I'm wondering how to manage empty results returned by search queries in a REST web-service :

I there was a query like my_ressource_collection/{id} and the resource didn't exists i would return 404 - Not Found

But, if my URI is more like a search query like : my_ressource_collection/?fromDate={fromDate}&toDate={toDate}&filter1={filter1}&page={page} : Does the same logic applies ? If no results matchs to the perametters, do I have to return a 404 status ?


4 Answers 4


I think in the most cases the most useful reaction would be to return a regular answer (HTTP 200) and send empty data. For example if you are returning JSON you could send


Another good option may be the HTTP Code '204 - No Content'.

The 4xx codes describe a client failure, so the 404 code wouldn't be a good idea, because it's a valid request, even if there are no matching data.


HTTP status codes are specific to the HTTP protocol. So, if the request is successful, meaning, nothing went wrong with the HTTP negotiation, then you should return HTTP status 200 OK.

The fact that the number of result rows in a successfully completed query happens to be zero is completely irrelevant to the protocol that you use for communication.

So, do not mix the two: return a perfectly valid successful response, carrying an empty result set.

As a matter of fact, in my opinion, even if the execution of your query resulted in an error like "unknown table or view", you should still not mix error codes which are specific to your application with HTTP error codes. As far as HTTP is concerned, there was a perfectly valid HTTP request, which is now receiving a perfectly valid HTTP response, and any information about what your application did while servicing the request, like what the results are, or why the results could not be obtained, should be included within the application-specific payload of the response, and is none of HTTP's business.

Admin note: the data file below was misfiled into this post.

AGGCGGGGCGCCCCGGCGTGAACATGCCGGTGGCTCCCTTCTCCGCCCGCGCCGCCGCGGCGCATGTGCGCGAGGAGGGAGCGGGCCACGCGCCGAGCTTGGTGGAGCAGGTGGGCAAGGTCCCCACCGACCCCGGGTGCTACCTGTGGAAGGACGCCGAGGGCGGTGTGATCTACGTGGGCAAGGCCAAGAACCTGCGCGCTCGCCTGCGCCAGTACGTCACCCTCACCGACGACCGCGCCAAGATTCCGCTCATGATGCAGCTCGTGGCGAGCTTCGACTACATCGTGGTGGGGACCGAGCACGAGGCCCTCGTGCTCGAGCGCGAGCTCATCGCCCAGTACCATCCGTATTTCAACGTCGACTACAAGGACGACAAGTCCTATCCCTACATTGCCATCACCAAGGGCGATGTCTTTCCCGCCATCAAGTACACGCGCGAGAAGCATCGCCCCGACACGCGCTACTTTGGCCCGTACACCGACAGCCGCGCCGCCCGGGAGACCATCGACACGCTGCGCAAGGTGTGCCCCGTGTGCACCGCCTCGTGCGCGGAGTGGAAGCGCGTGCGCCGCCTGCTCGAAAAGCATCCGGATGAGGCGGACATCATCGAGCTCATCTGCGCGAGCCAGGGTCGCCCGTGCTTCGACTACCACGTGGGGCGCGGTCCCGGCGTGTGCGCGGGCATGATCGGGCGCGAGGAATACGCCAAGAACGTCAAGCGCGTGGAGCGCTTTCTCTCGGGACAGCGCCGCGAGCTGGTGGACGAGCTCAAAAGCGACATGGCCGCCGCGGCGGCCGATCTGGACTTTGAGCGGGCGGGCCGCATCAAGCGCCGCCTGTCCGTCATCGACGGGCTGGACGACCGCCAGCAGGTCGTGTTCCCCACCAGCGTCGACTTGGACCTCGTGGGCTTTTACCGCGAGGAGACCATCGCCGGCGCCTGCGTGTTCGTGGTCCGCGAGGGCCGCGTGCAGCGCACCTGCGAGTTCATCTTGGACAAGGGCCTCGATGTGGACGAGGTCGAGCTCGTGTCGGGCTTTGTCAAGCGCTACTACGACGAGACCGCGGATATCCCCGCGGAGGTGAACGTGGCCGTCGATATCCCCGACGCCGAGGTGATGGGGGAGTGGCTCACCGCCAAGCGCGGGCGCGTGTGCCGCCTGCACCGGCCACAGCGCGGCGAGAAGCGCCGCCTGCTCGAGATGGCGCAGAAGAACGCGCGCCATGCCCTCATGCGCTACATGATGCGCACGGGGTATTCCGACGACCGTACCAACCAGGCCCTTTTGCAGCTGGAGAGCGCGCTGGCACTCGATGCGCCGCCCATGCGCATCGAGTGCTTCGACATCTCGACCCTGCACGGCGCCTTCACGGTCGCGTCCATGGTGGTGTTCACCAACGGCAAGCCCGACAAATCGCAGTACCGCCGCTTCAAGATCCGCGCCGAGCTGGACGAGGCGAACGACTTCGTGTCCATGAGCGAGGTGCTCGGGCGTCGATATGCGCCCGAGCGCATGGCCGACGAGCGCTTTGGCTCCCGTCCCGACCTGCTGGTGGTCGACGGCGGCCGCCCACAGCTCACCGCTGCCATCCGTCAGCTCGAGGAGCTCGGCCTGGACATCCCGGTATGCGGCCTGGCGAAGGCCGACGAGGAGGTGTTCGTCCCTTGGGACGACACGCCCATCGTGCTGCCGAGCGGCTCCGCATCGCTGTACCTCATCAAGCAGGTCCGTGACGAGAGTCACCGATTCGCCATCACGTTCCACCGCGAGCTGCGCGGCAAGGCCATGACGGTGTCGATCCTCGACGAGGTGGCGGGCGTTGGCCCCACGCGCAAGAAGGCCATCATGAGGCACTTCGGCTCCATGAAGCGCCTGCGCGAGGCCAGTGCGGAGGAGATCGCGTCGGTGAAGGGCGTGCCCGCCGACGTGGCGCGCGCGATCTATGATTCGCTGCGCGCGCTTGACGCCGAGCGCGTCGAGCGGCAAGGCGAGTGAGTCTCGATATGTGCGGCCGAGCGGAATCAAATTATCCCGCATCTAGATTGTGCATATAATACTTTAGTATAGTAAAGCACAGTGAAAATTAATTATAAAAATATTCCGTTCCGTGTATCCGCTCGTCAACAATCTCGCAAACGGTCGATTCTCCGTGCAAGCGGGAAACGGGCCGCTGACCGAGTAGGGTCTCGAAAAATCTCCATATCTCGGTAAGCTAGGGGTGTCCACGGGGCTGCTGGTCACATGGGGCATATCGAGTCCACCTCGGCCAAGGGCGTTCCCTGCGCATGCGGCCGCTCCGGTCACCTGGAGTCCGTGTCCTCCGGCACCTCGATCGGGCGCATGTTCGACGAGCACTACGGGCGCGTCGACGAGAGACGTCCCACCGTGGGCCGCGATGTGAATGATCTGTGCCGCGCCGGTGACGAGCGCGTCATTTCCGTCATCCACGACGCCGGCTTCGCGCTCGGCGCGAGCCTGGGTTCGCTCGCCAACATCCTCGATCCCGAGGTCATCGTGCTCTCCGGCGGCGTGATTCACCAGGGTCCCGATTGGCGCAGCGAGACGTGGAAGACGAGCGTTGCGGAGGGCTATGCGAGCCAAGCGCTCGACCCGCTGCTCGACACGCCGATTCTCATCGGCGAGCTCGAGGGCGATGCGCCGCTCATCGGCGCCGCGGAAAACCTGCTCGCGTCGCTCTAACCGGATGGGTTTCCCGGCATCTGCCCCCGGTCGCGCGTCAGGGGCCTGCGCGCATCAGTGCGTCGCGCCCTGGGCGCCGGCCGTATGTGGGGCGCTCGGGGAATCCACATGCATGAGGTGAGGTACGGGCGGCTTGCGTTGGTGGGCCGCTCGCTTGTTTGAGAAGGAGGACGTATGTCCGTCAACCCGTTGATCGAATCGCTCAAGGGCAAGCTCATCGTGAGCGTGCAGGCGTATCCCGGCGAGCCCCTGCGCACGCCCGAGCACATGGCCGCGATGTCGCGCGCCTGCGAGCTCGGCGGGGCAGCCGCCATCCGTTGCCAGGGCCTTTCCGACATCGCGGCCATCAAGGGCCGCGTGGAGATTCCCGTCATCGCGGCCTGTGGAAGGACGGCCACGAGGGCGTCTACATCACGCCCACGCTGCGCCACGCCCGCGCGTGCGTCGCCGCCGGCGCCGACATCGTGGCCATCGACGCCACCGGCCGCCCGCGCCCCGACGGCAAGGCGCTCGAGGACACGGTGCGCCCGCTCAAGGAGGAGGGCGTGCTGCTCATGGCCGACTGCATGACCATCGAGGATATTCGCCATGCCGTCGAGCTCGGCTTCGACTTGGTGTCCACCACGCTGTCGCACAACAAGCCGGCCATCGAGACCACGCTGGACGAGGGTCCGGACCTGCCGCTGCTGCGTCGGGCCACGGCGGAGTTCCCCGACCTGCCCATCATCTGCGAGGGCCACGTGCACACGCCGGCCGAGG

• I agree, but would love for someone to provide a w3c or similarly credible link that supports this statement. Jan 9, 2019 at 0:52
  • 1
    @TroyFolger there is no such link, because what I am describing flies in the face of the w3c and of all established practice in the field of so-called "full stack web development". It is just the realization that smart people arrive to, contrary to what established practices dictate. Other smart people have arrived to the same conclusion, for example, Facebook's graph API will only return HTTP 200 OK and will return application-specific error codes within the application-specific response. The documentation is here: developers.facebook.com/docs/graph-api/using-graph-api/…
    – Mike Nakis
    Jan 9, 2019 at 7:52

No, the same logic does not apply.
204 is the most result for this scenario.
See, the 4xx implicit means that the someone "messed-up" somehow. Either the user entered some invalid info or the interface implementer did not used the Rest API properly, anyhow, the request need some "touch-up"... In the first example, the user entered a invalid info (the id), but in the second, as long as he entered a valid date and etc, no mistakes were made, hence the request was understood and completed with no errors.
200 with a empty JSON is not the best approach because it might lead API users to believe that an error occurred or something.


Either a 204 NoContent or a 200 OK would be fine as long as that is communicated to the consumer in some way.

A query returning an empty result set is not uncommon in programming and therefor shouldn't be strange at an API layer either.

Personally It would depend on the type of query being performed in my API. A standard query that normally returns several rows of data if the parameters match would make me lean towards a 200 OK with an empty result matching the normal behavior of the query.

Ex in JSON:

    'results' : [

However if the query itself was meant to be a location component, think a complicated routing issue, then I would return a 204 NoContent or even a 404 Not Found depending on the severity, so that the consumer could recognize the issue and take additional actions.

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